dc.description.abstract<table><tr><td colspan="2" class="item-title">Fatherhood and the Technological Imperative of the NICU</td></tr><tr class="item-sponsor"><td class="label">Conference Sponsor:</td><td class="value">Midwest Nursing Research Society</td></tr><tr class="item-year"><td class="label">Conference Year:</td><td class="value">2006</td></tr><tr class="item-author"><td class="label">Author:</td><td class="value">Pohlman, Shawn, PhD, MSN, BSN</td></tr><tr class="item-institute"><td class="label">P.I. Institution Name:</td><td class="value">Maryville University</td></tr><tr class="item-author-title"><td class="label">Title:</td><td class="value">Assistant Professor</td></tr><tr class="item-address"><td class="label">Contact Address:</td><td class="value">School of Health Professions, 843 Heron Woods Drive, Manchester, MO, 63021, USA</td></tr><tr class="item-phone"><td class="label">Contact Telephone:</td><td class="value">636-230-9880</td></tr><tr class="item-email"><td class="label">Email:</td><td class="value">spohlman@maryville.edu</td></tr><tr><td colspan="2" class="item-abstract">As a result of the massive infusion of technology in medicine and nursing over the last several decades, the primacy of pathophysiology has overshadowed the experience of illness. Because nursing is technologically textured, particularly in intensive care units, the technological culture of Western medicine may take precedence over humanistic nursing practice (Walters, 1995). This has important ramifications for neonatal nurses because family centered caregiving is an important goal of their practice. Yet, our understanding of an important member of the family&ugrave;the father&ugrave;is very limited, both at the bedside and within research. Fathers are striving to learn to parent in an environment where technology can literally subsume them. The purpose of this paper is to enhance our understanding of fathering within the highly technological environment of the NICU by giving voice to the fathers themselves. Nine fathers of preterm infants were interviewed over six to seven months, beginning after birth and continuing at home. The narrative text consisted of 63 interviews, which were tape recorded and transcribed verbatim. The philosophical framework for this study is based in interpretive phenomenology, which assumes that humans dwell in a meaningful world. The interviews were analyzed in the interpretive tradition, which involved a systematic, circular process that evolved as my conditional understanding of fathers' actions and lives deepened from numerous readings and narrative interpretations. Findings will be presented within three themes: (1) the consequences of the technological imperative on nursing practices; (2) the power differential between fathers and nurses; and (3) fathering despite the technological stance of health care. If we are to provide real and meaningful family centered caregiving beyond rhetoric, it is imperative that we better understand fathering in this technologic environment. Although fathers often remain quiet about their thoughts and feelings, some are watching us quite closely.</td></tr></table>en_GB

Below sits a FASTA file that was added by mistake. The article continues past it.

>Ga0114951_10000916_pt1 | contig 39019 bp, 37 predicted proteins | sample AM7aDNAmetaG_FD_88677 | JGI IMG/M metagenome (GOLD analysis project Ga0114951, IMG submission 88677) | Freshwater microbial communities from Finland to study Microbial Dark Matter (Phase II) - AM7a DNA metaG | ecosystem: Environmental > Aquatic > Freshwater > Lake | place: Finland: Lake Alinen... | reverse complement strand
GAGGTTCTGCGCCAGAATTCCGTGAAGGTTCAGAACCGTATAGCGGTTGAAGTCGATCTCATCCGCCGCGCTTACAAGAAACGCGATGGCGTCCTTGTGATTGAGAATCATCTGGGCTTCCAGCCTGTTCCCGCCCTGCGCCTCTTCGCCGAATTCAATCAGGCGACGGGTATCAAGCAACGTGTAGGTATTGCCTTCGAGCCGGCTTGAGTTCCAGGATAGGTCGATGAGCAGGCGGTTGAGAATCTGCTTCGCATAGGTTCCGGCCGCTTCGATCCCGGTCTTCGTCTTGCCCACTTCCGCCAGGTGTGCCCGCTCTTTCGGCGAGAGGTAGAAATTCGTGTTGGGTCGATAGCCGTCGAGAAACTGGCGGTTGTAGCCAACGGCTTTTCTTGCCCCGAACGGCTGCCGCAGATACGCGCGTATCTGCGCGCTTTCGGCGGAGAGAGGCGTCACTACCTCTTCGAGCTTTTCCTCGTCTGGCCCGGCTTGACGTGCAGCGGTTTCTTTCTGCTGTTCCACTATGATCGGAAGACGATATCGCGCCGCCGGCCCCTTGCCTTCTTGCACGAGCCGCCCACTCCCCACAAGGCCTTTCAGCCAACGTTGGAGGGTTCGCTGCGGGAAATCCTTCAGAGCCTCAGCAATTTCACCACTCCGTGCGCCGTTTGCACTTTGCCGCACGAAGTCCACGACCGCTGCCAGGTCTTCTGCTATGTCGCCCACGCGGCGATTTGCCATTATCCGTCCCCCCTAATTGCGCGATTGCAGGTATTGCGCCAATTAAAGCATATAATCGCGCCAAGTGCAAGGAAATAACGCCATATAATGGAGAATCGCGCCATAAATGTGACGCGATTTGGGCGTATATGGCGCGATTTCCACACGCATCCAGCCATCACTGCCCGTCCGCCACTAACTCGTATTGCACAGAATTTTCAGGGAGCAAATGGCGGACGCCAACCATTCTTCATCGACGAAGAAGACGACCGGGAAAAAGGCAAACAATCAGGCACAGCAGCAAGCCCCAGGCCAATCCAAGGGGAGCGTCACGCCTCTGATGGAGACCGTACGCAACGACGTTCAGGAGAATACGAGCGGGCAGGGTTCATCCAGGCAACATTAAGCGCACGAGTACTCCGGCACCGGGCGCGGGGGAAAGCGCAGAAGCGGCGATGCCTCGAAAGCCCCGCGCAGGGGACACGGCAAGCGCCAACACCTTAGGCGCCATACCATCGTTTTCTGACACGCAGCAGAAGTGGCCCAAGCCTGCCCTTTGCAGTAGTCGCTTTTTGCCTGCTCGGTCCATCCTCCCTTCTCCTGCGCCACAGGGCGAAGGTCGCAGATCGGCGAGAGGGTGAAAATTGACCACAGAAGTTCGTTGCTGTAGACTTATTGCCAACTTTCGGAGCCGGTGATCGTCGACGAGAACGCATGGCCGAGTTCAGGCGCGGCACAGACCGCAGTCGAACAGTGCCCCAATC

dc.date.available2011-10-26T22:37:15Z-
dc.date.issued2011-10-17en_GB
dc.date.accessioned2011-10-26T22:37:15Z-
dc.description.sponsorshipMidwest Nursing Research Societyen_GB